Couper en morceaux toutes les pommes sauf une sans les peler ni les évider et en laissant les pépins pour le goût. Mettre le tout dans une casserole avec le sucre, le citron et 100ml d’eau. Couvrir et cuire à feu doux jusqu’à obtenir une purée.Laisser évaporer et passer au mixer, tamiser et laisser refroidir. Placer dans une sorbetière pendant 10 minutes. Evider et couper en des la dernière pomme, l’incorporer au sorbet et mélanger pendant 5 minutes pour obtenir une consistance crémeuse. Mettre dans des coupes givrées ou dans des pommes évidées, y verser le Lambig et décorer d’une feuille de menthe.

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MENU (in English)
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Pirate Soup (mixed fish soup with red wine)
Grilled Langoustines with Herb-Scented Oils
Leg of Salt-Marsh Lamb with Haricots Beans
Green Apple Sorbet with Cider Eau-de Vie

RECIPES (for 6)

Pirate Soup

18 oz conger eel 1 bottle of full-bodied red wine
4 large sardines or 2 mackerel Juice of 1 lemon
2 lb mixed sea fish such as red gurnard Good pinch of mixed spices + nutmeg
Bream or Saint Peter’s fish 4 shallots
1 onion 4 garlic cloves
2 leeks 2 tbsp plain flour
1 carrot 6-8 slices of baguette
A bunch of mixed fresh herbs Salt and pepper
2 oz of butter Cayenne pepper

Cut all the fish into thick slices along with the onion, leeks and carrot. Put everything in a large flameproof casserole with the mixed herbs and half of the butter. Stir for a few minutes over medium heat until lightly browned. Add wine, some lemon juice, 2 pints of water. Season quite aggressively with salt, cayenne pepper and the spices, bring to a boil and cook gently for 1 hour, skimming off any froth that rises to the surface. Strain through conical sieve. Finely chop the shallots and three of the garlic cloves, put them in a large shallow saucepan with the remaining butter and sauté over a gentle heat until soft. Gradually stir in the flour to make a roux,stir in fish stock, a small amount at a time. Season again and simmer for another 15 minutes. Meanwhile, heat the grill to medium, grill the baguette slices on both sides and rub with garlic. Put a slice of bread in each soup bowl and ladle the soup over the top.

Grilled langoustines with Herb-scented Oils

4tbsp olive oil pinch of ground ginger
1tbsp each of finely chopped 4 tbsp hazelnut oil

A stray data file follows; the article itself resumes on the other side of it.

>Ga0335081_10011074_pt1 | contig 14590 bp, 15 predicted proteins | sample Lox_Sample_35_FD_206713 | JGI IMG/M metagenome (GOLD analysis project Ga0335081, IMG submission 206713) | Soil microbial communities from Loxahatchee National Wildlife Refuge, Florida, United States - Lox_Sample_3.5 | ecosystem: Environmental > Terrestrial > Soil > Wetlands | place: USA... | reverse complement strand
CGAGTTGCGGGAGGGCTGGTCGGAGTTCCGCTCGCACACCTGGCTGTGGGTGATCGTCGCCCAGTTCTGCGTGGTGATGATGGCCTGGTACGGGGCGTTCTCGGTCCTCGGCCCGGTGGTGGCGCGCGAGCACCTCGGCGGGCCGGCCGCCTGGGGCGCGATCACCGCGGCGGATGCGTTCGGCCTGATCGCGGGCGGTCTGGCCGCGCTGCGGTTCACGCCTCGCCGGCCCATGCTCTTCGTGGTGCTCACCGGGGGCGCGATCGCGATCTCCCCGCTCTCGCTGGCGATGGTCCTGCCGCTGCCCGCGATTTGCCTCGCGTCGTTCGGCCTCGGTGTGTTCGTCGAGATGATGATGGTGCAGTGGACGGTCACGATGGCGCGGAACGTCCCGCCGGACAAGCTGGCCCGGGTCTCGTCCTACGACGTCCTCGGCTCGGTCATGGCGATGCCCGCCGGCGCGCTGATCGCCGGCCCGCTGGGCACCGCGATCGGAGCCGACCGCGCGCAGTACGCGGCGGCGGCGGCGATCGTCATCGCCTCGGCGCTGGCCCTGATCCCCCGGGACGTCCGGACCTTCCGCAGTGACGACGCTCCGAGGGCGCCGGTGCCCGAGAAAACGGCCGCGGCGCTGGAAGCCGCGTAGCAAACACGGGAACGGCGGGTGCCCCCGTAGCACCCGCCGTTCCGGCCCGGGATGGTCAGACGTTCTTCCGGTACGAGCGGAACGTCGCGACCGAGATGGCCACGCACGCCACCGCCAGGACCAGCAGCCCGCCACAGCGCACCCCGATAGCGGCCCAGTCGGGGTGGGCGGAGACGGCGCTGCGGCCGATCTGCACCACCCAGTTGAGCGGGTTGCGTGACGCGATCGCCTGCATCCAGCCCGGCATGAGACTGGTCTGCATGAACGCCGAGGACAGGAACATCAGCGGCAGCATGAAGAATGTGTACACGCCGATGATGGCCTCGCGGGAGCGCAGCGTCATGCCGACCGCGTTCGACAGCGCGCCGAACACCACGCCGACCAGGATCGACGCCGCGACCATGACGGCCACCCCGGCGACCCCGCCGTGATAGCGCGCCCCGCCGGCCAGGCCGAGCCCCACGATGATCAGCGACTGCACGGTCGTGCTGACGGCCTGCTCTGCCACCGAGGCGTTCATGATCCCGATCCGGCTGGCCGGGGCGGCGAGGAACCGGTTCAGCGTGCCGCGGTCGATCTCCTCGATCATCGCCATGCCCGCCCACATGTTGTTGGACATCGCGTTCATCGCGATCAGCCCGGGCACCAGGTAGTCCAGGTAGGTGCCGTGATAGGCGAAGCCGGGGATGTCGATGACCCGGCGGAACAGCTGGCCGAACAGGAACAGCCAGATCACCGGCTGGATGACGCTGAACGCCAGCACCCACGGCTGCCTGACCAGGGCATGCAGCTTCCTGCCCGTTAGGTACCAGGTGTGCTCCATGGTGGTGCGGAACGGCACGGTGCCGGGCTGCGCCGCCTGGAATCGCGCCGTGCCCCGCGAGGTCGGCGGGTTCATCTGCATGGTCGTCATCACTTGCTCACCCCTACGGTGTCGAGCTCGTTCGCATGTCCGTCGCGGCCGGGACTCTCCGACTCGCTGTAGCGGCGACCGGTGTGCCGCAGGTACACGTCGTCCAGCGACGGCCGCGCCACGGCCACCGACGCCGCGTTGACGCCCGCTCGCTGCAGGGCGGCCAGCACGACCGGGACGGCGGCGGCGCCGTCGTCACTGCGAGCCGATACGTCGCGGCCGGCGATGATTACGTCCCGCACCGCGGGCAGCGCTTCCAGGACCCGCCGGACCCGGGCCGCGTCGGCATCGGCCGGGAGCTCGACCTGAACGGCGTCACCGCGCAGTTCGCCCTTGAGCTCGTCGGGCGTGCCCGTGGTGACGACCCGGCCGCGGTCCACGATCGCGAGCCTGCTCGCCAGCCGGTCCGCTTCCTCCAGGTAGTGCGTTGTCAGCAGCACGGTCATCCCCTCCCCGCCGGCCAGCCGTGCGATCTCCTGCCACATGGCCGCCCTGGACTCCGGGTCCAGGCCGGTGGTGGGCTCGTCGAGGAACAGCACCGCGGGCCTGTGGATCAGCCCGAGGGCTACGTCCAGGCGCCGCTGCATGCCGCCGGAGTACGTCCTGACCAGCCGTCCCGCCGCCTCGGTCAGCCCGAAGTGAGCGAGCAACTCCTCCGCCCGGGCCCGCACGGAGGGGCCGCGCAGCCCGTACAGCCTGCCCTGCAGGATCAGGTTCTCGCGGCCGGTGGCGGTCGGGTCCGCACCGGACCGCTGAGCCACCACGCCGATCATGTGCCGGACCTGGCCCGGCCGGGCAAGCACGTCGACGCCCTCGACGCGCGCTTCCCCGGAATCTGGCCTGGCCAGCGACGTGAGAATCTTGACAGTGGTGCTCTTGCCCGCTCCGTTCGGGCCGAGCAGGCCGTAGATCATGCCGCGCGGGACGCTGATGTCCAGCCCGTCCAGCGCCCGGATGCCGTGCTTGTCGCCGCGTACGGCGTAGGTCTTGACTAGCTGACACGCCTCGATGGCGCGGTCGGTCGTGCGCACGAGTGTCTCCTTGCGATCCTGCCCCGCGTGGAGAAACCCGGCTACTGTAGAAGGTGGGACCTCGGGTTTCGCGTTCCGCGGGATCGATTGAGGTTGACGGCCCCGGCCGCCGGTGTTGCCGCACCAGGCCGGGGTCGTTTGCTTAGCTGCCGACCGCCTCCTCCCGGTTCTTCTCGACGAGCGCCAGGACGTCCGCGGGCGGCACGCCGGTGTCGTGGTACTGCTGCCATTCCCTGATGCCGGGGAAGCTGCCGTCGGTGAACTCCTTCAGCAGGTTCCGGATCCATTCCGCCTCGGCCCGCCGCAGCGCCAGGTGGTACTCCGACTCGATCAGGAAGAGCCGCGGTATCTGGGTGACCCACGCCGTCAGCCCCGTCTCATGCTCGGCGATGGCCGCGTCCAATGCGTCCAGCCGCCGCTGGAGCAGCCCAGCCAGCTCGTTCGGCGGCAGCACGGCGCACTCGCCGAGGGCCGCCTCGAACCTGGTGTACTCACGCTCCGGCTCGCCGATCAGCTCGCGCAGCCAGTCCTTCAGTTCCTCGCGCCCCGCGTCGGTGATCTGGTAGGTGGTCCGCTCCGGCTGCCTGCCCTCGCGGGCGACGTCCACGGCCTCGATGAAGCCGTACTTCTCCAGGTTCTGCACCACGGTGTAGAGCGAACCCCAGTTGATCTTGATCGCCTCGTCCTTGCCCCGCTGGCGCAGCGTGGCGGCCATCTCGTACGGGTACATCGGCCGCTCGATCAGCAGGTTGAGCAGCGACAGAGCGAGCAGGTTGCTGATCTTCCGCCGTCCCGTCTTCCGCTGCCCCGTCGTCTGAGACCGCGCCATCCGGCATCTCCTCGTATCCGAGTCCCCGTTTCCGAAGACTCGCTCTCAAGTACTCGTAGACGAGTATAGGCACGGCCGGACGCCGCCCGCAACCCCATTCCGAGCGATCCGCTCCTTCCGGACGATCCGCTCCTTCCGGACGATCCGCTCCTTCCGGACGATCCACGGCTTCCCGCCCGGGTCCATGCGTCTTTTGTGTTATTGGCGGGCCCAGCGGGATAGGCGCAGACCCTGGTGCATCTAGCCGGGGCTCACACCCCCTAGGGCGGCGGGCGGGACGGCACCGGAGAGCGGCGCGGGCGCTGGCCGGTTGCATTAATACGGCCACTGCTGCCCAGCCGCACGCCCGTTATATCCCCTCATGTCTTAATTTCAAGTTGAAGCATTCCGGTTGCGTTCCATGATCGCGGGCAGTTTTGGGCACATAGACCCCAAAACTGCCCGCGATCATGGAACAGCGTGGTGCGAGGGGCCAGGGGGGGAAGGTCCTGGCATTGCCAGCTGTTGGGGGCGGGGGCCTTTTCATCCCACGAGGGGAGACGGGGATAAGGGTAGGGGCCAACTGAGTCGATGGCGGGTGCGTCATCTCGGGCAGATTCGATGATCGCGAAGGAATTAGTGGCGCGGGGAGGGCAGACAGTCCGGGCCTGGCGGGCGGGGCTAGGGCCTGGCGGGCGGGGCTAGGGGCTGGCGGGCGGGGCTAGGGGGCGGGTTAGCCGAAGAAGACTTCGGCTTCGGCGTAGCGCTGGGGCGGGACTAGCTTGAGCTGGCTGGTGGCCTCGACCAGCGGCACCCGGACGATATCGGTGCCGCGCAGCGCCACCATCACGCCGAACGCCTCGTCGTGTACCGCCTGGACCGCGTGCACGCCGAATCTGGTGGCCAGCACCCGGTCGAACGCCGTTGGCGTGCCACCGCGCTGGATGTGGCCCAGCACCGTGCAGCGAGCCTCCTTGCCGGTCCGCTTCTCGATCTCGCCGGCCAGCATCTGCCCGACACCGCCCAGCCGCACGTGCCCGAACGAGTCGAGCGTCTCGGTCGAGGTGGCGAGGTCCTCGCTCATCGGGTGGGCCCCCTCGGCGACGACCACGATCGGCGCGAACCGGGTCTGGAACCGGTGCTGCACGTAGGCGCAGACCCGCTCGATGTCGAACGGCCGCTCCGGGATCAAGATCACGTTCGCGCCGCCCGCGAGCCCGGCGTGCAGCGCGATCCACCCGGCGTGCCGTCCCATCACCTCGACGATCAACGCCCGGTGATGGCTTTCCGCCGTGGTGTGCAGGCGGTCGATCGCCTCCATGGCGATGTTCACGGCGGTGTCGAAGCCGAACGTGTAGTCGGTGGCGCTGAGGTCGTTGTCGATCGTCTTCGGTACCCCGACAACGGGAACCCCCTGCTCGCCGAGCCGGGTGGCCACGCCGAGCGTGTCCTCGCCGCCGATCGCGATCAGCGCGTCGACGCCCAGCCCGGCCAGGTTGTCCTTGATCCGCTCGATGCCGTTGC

Fresh tarragon Salt and freshly ground black pepper
Parsley, chives, 30 large langoustines
Basil and coriander

Heat the grill as high as possible. Mix oils, herbs, ginger and salt and pepper to taste, and whisk to emulsify. Halve the langoustines lengthways, arrange them in the grill pan and spoon over the herb-flavored oil. Grill for about 10 minutes, until the langoustines are cooked through and browned. Arrange on a serving dish, moisten with juices from the grill pan and serve immediately.

Leg of Salt-Marsh* Lamb with Haricot Beans

*Because the Pré-Salé (pre-salted)lambs are left to graze on the salty marsh pastures for up to 6 months, their meat takes on the most extraordinary flavor of the sea.

18 oz small dried white haricot beans 2 garlic cloves
1 onion stuck with 2 cloves and a bay leaf 1 leg of pre-salted lamb about 3 lb
3 carrots cut into thick rounds 3 oz of butter
6 black peppercorns, lightly crushed 2 onions, chopped
Salt and freshly ground black pepper 2 tomatoes peeled and chopped
1 bouquet garni (parsley, bay leaf and a large sprig of thyme)

Soak the beans overnight in cold water. The following day, drain them and place in a saucepan with the studded onion, carrots, bouquet garni and peppercorns. Cover with cold water, bring to a boil, then simmer very gently for about 1 hour 15 minutes. Meanwhile, preheat the oven to 400 F. Cut the garlic into thin slivers and insert it into incisions in the leg of lamb. Grease the roasting pan with a little of the butter. Place the lamb in the roasting pan, season, and roast for 30 minutes. Then reduce the temperature of oven to 350 F and roast for an additional 45 minutes. Baste lamb with a little stock from the beans from time to time. Just before you finish cooking the beans, sauté chopped onions in the remaining butter until soft, then add tomatoes. Mix onion and tomatoes with the beans. Arrange the beans on a serving platter, carve the lamb into thick slices,moisten with cooking juices and serve.

Green Apple Sorbet with Cider Eau-de-Vie*

*Eau-de-vie is a cider brandy from Brittany.

2 lbs of tart apples, such as Granny Smiths
8 oz of sugar
1 juice of a lemon
3 tbsp of Lambig (cider Eau-de-Vie)
6 sprigs of mint to decorate
6 small green apples, to serve (optional)

Cut all but one of the apples into segments, complete with core, and place in a sauce pan with sugar, lemon juice, and 3 oz of water. Cover pan and cook over low heat, shaking the pan occasionally, until the apples have almost disintegrated. Towards the end of cooking time, remove lid to allow some liquid to evaporate. Pureé in a blender until smooth, then rub through a sieve into a bowl and leave until cold. Put the pureé into an ice cream machine and churn for about 10 minutes. Core remaining apple and cut into tiny dice. Add it to the sorbet and churn for another five minutes. The sorbet should have a soft velvety texture. Scoop the sorbet intoindividual chilled coupes or hollowed-out small green apples, and pour half a tablespoon full of Lambig over each serving. Decorate with a sprig of mint.

Beverages: To accompany this Briton meal, I recommend a Muscadet-sur-lie or a Grosplant (both white wines from Pays-de-Loire) and for the lamb a Margaux (an excellent Bordeaux wine)

Bon Appétit!